More Efficient Lidar Sensing for Self-Driving Cars

More Efficient Lidar Sensing for Self-Driving Cars

If you see a self-driving car out in the wild, you might notice a giant spinning cylinder on top of its roof. That’s a lidar sensor, and it works by sending out pulses of infrared light and measuring the time it takes for them to bounce off objects. This creates a map of 3D points that serve as a snapshot of the car’s surroundings.

One downside of lidar is that its 3D data is immense and computationally intensive. A typical 64-channel sensor, for example, produces more than 2 million points per second. Due to the additional spatial dimension, the state-of-the-art 3D models require 14x more computation at inference time compared to their 2D image counterparts. This means that, in order to navigate effectively, engineers first typically have to collapse the data into 2D—the side effect of this is that it introduces significant information loss.

But a team from MIT has been working on a self-driving system that uses machine learning so that custom hand-tuning isn’t needed. Their new end-to-end framework can navigate autonomously using only raw 3D point cloud data and low-resolution GPS maps, similar to those available on smartphones today.

End-to-end learning from raw lidar data is a computationally-intensive process since it involves giving the computer huge amounts of rich sensory information for learning how to steer. Because of this, the team had to actually design new deep learning components which leveraged modern GPU hardware more efficiently in order to control the vehicle in real-time.

“We’ve optimized our solution from both algorithm and system perspectives, achieving a cumulative speedup of roughly 9x compared to existing 3D lidar approaches,” says Ph.D. student Zhijian Liu, who was the co-lead author on this paper alongside Alexander Amini.

In tests, the researchers showed that their system reduced how often a human driver had to take control over from the machine, and could even withstand severe sensor failures.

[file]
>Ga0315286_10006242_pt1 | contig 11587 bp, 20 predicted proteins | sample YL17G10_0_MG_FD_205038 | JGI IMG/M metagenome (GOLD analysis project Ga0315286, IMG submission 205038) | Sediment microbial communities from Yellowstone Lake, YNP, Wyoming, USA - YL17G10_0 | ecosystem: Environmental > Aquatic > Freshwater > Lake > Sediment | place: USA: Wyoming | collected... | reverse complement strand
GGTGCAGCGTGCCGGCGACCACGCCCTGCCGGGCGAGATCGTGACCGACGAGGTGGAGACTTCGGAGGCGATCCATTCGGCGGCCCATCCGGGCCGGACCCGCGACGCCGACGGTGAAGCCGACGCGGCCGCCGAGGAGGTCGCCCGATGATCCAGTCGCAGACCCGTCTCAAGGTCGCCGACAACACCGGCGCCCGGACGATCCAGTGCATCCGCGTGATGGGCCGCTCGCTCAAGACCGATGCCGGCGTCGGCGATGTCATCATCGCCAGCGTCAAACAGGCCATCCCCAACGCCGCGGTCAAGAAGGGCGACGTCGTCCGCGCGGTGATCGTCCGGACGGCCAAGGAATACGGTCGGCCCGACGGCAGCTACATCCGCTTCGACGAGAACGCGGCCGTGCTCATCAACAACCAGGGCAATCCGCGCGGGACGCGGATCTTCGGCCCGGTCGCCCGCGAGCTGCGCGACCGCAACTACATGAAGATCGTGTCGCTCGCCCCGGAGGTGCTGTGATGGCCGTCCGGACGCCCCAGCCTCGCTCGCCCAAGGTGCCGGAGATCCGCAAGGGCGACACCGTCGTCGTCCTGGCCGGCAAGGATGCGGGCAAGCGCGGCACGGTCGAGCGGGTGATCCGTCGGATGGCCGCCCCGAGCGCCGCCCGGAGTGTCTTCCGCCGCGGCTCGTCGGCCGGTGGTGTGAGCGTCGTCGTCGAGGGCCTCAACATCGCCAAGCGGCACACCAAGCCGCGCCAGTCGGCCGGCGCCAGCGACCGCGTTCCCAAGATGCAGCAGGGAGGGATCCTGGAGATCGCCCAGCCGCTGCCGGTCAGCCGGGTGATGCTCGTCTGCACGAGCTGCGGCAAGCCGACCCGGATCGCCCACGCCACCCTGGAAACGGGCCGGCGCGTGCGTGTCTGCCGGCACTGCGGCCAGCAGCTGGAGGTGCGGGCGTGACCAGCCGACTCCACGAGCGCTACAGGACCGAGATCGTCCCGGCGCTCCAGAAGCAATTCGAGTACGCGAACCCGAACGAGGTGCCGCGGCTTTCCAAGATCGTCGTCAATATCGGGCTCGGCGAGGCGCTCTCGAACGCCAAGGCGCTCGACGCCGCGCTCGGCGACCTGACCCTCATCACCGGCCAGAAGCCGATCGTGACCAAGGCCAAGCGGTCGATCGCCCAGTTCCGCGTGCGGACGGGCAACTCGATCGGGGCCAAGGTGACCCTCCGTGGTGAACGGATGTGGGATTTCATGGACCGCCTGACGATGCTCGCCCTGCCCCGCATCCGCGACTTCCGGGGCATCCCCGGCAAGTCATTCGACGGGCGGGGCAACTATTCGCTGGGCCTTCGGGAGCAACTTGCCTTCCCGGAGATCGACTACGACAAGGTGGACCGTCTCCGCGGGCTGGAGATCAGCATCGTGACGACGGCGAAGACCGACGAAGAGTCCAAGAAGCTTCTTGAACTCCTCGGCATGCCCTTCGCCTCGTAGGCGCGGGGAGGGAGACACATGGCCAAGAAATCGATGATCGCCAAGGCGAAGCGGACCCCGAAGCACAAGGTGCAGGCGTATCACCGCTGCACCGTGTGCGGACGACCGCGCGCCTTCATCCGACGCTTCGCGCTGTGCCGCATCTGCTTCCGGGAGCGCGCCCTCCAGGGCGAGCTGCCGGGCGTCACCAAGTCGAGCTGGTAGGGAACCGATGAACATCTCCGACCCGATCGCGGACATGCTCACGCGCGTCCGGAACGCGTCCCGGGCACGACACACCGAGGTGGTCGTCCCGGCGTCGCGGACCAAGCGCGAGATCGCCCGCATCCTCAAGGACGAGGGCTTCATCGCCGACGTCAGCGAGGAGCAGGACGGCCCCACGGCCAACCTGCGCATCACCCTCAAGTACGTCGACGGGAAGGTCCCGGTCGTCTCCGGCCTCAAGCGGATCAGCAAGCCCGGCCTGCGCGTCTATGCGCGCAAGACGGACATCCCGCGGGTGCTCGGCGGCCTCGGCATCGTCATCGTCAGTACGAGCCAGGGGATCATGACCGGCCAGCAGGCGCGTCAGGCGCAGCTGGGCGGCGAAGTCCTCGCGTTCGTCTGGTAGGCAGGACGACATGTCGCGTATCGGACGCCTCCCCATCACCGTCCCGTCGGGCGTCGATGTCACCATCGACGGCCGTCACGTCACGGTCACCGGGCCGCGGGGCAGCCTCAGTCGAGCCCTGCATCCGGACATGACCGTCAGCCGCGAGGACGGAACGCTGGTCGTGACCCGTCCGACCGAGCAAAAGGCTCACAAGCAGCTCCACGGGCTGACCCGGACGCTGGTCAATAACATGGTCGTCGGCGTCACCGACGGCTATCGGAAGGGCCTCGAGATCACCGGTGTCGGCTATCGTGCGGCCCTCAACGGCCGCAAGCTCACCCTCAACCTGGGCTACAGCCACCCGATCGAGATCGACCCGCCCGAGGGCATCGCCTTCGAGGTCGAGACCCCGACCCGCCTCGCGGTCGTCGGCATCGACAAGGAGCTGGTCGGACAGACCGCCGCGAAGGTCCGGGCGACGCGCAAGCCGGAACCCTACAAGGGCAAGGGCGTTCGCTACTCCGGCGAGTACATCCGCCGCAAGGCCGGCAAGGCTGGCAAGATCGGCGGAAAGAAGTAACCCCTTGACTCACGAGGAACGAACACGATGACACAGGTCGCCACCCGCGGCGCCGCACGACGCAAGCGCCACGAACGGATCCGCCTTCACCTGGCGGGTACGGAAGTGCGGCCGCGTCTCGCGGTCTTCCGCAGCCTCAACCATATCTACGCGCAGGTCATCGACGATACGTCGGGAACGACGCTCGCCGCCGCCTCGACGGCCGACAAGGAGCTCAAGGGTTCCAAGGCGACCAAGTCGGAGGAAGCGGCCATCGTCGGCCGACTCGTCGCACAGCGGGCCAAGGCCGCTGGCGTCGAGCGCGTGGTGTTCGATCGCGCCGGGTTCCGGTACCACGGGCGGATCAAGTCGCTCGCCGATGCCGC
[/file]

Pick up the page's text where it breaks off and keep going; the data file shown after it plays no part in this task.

For example, picture yourself driving through a tunnel and then emerging into the sunlight—for a split-second, your eyes will likely have problems seeing because of the glare. A similar problem arises with the cameras in self-driving cars, as well as with the systems’ lidar sensors when weather conditions are poor.

To handle this, the MIT team’s system can estimate how certain it is about any given prediction, and can therefore give more or less weight to that prediction in making its decisions. (In the case of emerging from a tunnel, it would essentially disregard any prediction that should not be trusted due to inaccurate sensor data.)

The team calls their approach “hybrid evidential fusion,” because it fuses the different control predictions together to arrive at its motion-planning choices.

“By fusing the control predictions according to the model’s uncertainty, the system can adapt to unexpected events,” says MIT professor Daniela Rus, one of the senior authors on the paper.

In many respects, the system itself is a fusion of three previous MIT projects:

  • MapLite, a hand-tuned framework for driving without high-definition 3D maps
  • “variational end-to-end navigation,” a machine learning system that is trained using human driving data to learn how to navigate from scratch
  • SPVNAS, an efficient 3D deep learning solution that optimizes neural architecture and inference library

“We’ve taken the benefits of a mapless driving approach and combined it with end-to-end machine learning so that we don’t need expert programmers to tune the system by hand,” says Amini.

As a next step, the team plans to continue to scale their system to increasing amounts of complexity in the real world, including adverse weather conditions and dynamic interaction with other vehicles.